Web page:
Friday concept: Audi Quattro Spyder
The Audi Quattro Spyder concept wasn't really a concept at all. It was a rolling test-bed of ideas for a future mid-engined sports car, built specifically with production in mind. Which might explain why when it was first show at the Frankfurt Motor Show in 1991, it had buyers reaching for their chequebooks.
In terms of engineering, the Quattro Spyder was relatively straightforward. Power was by the Audi 100's new 2.8-litre V6, and the transmission was a modified version of the quattro's all-wheel drive layout, meaning it would be unique on the market at the time for being a mid-engined 4x4. As for the body and chassis, it was a tubular steel affair, clad in aluminium panels, predicting Audi's subsequent obsession with the lightweight material.
The suspension setup featured trapezoidal links, which would late underpin the hugely important A4 range - and in this application resulted in great grip and poise during testing. There were lift-out targa panels and the doors were conventionally hinged. In short, it was entirely production-feasable, introducing much of the aluminium technology that would become an Audi mainstay.
When it was introduced - as a concept - to the public at the 1991 Frankfurt Motor Show, the Quattro Spyder received rave reviews from the press, with many journalists assuming that this was a preview for an upcoming production car. Buyers were smitten, too, with many attempting to place deposits at their local dealers.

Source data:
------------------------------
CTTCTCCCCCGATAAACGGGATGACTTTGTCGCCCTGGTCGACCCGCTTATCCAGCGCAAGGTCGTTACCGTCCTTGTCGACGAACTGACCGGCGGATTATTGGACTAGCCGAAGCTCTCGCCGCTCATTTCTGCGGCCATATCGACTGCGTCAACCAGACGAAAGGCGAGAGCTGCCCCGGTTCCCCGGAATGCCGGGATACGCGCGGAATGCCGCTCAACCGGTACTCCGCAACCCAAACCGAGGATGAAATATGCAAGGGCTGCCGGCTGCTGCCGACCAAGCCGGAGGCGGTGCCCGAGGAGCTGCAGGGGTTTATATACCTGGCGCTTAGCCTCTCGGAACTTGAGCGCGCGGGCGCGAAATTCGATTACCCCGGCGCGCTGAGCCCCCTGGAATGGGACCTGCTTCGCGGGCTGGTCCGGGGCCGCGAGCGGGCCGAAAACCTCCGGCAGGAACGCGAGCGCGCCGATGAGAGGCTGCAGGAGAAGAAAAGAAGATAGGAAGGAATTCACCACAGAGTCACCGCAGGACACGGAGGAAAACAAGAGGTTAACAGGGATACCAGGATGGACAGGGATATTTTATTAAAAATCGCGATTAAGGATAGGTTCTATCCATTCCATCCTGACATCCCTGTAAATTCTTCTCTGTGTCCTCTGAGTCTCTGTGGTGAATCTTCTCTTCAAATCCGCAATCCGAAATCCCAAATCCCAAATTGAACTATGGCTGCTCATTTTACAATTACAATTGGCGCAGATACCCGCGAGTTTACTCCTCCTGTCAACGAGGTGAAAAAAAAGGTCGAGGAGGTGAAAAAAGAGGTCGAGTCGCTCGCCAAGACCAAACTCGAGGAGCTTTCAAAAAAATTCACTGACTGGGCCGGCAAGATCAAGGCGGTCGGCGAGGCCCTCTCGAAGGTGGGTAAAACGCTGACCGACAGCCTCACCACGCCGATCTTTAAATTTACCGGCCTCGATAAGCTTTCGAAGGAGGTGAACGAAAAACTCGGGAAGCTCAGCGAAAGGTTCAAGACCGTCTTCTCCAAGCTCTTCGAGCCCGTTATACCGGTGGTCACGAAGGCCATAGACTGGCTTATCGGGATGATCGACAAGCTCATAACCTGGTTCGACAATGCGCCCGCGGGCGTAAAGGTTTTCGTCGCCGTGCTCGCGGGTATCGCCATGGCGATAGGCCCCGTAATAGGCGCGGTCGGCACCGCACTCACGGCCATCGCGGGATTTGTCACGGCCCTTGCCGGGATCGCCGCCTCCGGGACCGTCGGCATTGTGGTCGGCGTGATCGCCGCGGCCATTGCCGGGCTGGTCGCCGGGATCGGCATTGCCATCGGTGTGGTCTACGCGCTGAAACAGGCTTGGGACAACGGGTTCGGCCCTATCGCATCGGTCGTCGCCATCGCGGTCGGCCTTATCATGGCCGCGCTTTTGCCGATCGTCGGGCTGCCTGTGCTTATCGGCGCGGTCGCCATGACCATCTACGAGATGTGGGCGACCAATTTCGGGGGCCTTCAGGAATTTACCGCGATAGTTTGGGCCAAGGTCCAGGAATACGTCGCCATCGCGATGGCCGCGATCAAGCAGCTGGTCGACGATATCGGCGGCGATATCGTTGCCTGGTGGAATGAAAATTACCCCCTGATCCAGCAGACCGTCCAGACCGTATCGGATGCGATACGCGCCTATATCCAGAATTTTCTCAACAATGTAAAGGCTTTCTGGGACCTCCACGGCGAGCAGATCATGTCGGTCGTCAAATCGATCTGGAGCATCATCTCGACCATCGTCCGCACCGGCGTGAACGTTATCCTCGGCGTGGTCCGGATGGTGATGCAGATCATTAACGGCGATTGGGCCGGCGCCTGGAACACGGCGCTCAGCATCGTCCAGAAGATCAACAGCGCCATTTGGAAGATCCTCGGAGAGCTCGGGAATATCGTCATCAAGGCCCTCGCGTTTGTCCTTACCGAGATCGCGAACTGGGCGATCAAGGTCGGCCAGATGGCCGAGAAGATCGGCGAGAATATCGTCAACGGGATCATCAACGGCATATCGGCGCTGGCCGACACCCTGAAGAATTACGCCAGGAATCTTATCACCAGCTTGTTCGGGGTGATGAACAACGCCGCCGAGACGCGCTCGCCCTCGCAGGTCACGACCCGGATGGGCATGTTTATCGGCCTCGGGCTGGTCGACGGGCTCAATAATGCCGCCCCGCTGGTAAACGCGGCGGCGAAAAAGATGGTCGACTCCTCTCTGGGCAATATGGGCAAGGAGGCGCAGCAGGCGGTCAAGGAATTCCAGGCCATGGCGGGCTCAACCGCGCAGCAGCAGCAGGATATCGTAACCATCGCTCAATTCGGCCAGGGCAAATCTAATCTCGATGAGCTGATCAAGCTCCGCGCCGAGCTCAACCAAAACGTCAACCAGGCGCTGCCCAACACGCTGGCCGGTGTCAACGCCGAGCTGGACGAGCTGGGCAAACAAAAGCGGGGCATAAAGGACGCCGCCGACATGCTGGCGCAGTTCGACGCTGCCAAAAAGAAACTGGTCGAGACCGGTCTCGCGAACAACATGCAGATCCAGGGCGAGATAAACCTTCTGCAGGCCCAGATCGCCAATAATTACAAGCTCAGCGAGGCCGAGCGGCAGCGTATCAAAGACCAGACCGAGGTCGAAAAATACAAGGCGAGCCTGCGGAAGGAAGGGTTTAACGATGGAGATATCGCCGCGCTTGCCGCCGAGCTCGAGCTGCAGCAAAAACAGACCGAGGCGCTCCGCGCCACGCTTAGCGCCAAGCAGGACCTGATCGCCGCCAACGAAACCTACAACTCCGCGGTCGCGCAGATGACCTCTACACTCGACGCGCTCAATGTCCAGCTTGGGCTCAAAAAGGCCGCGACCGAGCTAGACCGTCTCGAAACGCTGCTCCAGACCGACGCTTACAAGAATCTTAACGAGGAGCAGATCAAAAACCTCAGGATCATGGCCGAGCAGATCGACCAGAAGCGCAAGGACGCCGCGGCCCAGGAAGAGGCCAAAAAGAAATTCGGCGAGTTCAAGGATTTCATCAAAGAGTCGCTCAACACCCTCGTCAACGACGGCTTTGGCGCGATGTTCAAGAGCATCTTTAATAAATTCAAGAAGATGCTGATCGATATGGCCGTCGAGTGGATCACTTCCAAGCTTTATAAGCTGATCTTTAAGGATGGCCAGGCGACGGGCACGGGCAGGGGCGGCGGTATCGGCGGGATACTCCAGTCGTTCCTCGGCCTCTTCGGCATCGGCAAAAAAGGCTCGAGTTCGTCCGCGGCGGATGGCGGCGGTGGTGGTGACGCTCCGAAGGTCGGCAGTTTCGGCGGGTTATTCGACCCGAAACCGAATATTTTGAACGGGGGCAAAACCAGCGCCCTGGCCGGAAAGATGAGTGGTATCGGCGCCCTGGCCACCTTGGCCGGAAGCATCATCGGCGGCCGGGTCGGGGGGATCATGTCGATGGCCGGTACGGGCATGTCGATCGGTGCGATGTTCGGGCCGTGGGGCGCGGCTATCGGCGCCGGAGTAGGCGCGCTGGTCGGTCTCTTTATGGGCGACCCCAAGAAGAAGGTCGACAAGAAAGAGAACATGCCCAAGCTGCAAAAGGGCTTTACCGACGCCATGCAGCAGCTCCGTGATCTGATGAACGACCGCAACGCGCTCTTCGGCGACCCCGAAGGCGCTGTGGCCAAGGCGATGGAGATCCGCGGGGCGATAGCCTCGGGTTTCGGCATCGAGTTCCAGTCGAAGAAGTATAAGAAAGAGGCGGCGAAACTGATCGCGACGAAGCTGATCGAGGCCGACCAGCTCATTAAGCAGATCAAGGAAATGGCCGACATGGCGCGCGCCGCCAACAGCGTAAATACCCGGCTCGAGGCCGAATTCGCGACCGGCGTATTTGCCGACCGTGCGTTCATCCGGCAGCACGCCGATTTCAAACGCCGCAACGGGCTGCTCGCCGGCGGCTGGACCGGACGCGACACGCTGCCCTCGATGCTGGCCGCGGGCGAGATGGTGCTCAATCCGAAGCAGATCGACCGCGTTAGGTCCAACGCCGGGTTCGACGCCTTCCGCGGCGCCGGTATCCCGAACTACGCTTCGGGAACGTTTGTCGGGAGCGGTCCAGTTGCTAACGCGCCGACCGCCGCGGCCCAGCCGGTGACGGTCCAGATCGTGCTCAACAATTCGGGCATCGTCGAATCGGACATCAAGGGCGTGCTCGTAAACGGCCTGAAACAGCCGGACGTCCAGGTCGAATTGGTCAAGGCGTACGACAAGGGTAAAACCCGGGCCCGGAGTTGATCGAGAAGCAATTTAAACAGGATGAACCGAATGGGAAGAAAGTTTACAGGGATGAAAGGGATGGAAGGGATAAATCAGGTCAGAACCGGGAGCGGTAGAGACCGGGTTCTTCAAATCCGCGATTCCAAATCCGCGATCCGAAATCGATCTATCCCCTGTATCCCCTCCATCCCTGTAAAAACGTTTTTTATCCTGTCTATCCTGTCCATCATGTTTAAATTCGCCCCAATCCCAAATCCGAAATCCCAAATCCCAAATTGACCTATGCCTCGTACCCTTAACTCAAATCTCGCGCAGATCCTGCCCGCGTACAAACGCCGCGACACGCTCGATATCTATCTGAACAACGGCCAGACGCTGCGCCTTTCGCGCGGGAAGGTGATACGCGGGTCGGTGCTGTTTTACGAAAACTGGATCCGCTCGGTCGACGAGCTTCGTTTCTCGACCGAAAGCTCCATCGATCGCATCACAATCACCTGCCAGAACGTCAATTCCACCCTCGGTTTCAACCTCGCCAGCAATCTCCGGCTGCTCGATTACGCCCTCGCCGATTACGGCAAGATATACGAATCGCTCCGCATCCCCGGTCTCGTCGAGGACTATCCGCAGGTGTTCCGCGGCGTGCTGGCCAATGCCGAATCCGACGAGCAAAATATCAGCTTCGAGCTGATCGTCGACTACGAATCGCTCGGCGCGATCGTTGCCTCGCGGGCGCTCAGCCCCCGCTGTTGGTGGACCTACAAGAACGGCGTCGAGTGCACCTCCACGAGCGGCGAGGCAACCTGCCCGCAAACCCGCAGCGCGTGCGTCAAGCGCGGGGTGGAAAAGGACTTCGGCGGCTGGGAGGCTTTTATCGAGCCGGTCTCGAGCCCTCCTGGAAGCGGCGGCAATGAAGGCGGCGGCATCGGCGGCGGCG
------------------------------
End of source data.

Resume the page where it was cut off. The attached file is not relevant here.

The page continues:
We had a close look at the Quattro Spyder at Essen in 2011, on the car's 20th birthday, and came away with the lingering impression that it really did have the appeal to win sales in the mid-1990s sports car sector. Its proportions and stance looked spot on, and the styling, although lacking in a clearly identifiable front end (something Audi would truly nail in the 21st century) was timeless and worked well.
Weeks later, the Spyder's big brother made its dramatic first appearance at the Tokyo Motor Show, and would soon end up overshadowing the pretty original. The Avus (above), with its mirror-finish body, mid-mounted W12 engine, and claimed maximum speed of 200mph, was an extreme supercar in tune with the times, and predictably won huge amounts of column inches. But under the skin, it was closely related to the Spyder. But despite that, it was never mooted for production - as Audi was not yet ready to get into the supercar business. Mind you, that W12 engine concept allied with four-wheel drive would eventually find use in the Bugatti Veyron.
So despite the critical acclaim for the Quattro Spyder, Audi decided not to press ahead with the project. The world economic downturn was the primary motivator in this decision, but the Quattro Spyder would also have been an expensive car to manufacture, and the company wasn't confident that sales would have justifed the expenditure. That downturn ended up not being as severe as the company had featred, by within three years, it was working on the far less compex TT instead - and by then, the gorgeous little Spyder was long dead and buried.
As might-have-beens go, the Spyder poses many questions - most potently, could Audi have become the powerhouse it is now years earlier? It's easy to pass judgement with the benefit of two decades' worth of hindsight, but given how 'right' the product looked then - and now - it would appear that the answer could well have been yes.